Much has been spoken of South Africa Renewable Energy Independent Power Producers Plan (REIPPP) and glowingly so, but there are many companies unable to compete in that space that could also go a long way to resolving the country’s electricity problem.
Evan Rice, the CEO of Green Cape, says the REIPPPP is only one level of the renewable energy space, and only represents projects that can produce a minimum of 5 Megawatts (MW) of power, up to 140MW. These projects, if selected through the REIPPPP bidding process sign a 20-year power purchasing agreement (PPA) with Eskom. This PPA, which is underwritten by a government guarantee, is necessary for the producers to secure funding from financial institutions.
The funding element itself is a major obstacle in the world of renewable energy, says Michael Seeger, the director of GX Energies. Banks only approve loans for the biggest projects because they can absorb the invariably expensive financing costs.
Says Seeger: “The South African banking industry is formed around large scale projects, be it mining, infrastructure development or manufacturing, because the cost of funding, which would include technical, legal and financial consultation fees, is massive. And these are incurred irrespective of the size of the project.”
But for other renewable energy producers, it’s a tougher, often more complicated, process.
For renewable energy project developers operating outside of the REIPPPP, it’s a tougher, often more complicated, process. For these companies, Rice explains, the are two options – either develop projects onsite for companies to generate their own electricity, or generate the electricity and find a who will buy it from you.
The latter involves a process called ‘wheeling’, where the project needs to use the grid to get the power to the consumer. The challenge is that the rules for calculating the wheeling costs have not been established. While Eskom has guidelines in place for wheeling costs on its network, it is more complicated when the transaction involves grids run by multiple entities, because this requires an agreement with each of those parties.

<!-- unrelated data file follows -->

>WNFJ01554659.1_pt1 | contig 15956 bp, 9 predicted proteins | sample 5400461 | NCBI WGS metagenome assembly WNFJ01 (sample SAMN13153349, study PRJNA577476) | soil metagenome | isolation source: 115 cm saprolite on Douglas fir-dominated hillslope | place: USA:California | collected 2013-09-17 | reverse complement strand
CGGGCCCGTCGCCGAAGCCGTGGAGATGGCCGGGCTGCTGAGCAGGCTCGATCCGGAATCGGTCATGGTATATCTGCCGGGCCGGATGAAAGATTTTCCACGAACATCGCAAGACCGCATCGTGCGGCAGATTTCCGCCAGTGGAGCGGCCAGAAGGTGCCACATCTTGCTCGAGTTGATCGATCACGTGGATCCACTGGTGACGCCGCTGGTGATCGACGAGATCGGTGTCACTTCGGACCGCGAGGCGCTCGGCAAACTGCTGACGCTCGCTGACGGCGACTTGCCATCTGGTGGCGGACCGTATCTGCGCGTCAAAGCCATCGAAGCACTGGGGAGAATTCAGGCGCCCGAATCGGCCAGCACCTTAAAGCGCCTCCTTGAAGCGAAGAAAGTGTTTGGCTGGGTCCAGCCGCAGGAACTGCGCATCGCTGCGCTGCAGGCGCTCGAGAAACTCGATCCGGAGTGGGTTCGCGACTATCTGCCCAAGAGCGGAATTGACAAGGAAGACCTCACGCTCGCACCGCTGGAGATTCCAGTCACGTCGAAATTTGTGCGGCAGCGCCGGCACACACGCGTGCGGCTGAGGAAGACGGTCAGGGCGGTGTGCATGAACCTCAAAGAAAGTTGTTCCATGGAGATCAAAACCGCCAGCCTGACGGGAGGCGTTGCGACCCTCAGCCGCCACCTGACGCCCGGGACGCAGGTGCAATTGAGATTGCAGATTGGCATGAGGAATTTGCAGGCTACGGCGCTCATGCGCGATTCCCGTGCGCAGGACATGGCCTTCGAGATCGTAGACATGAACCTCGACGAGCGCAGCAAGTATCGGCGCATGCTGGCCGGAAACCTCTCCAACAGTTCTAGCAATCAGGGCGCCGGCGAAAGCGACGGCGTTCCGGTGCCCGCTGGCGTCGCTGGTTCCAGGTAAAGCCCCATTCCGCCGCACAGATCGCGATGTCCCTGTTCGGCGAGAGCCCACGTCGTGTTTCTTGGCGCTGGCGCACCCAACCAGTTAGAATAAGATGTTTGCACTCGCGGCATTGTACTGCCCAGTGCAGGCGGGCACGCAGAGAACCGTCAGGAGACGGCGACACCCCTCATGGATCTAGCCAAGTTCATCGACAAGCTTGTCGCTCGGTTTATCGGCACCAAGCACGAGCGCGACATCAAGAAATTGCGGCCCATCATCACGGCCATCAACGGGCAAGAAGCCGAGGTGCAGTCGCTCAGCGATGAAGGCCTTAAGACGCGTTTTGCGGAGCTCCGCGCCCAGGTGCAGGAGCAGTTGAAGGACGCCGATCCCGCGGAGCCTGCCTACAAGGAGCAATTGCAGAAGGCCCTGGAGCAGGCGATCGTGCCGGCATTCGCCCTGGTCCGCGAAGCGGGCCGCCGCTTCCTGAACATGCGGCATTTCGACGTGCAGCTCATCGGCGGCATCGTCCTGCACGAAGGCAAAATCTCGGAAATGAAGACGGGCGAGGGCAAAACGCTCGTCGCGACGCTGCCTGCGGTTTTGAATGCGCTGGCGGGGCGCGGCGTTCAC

“If, for example, a solar farm operation in Upington would like to supply a business in Cape Town, this may require the wheeling of electricity through the distribution grid of the Upington municipality, into the Eskom transmission grid, and through the City of Cape Town’s distribution grid before it gets to the customer,” says Rice.
Rice says that the National Energy Regulator of South Africa is currently working on developing a standardised framework for these arrangements. Once this is in place, this could open up a significant new market for the renewable energy industry.
Seeger says the costs of such arrangements are prohibitive to small projects and makes them uneconomical, adding that they typically add about 30c per kWh to the cost of producing electricity.
The only company in South Africa that is successfully wheeling electricity and has a license to do so is Amatola Green Power, which buys and sells renewable energy in South Africa. Essentially, they are electricity generators’ only alternative to Eskom in terms of providing electricity indirectly to customers.
Its CEO, Elvin Fredericks, says the company sells green energy to industrial and commercial users, and operates only in the Nelson Mandela Bay municipality, for now, whereby customers pay between R0.80 and R1.40 per kWh of electricity purchased and electricity generators are paid between R0.62 and R1.05 per kWh supplied.
However, he says that the wheeling is not their biggest challenge.
“Our big challenge is finding customers that will sign PPAs with a 10-year term or longer. But the problem, we are finding, especially with multinational clients, is that they are only looking for a maximum of five years. And that is not long enough for the electricity generators when they approach the banks for funding.”
Go directly to the source
Seeger says the biggest opportunity for renewable energy producers is to directly approach the private sector where farmers or miners approach independent producers to produce a solution for them, which they would house on-site and would not require access to the grid.
“We, for example, have gone to a mining company where we have developed a solution – a solar tracking power plant – for the company that allows the office black at one of its mines to operate off the grid,” says Seeger.
However, to get the funding Seeger says KFW development bank, funded their pilot plants. It seems to point to the a need for alternative funding sources, like South Africa’s green fund, for renewable energy projects.
This article is part of a series sponsored by Standard Bank Business Banking. Should you require further information about raising funding for a business in the energy sector please e-mail Moneyweb MD Marc Ashton with details of your project and he will connect you with an appropriate banking resource.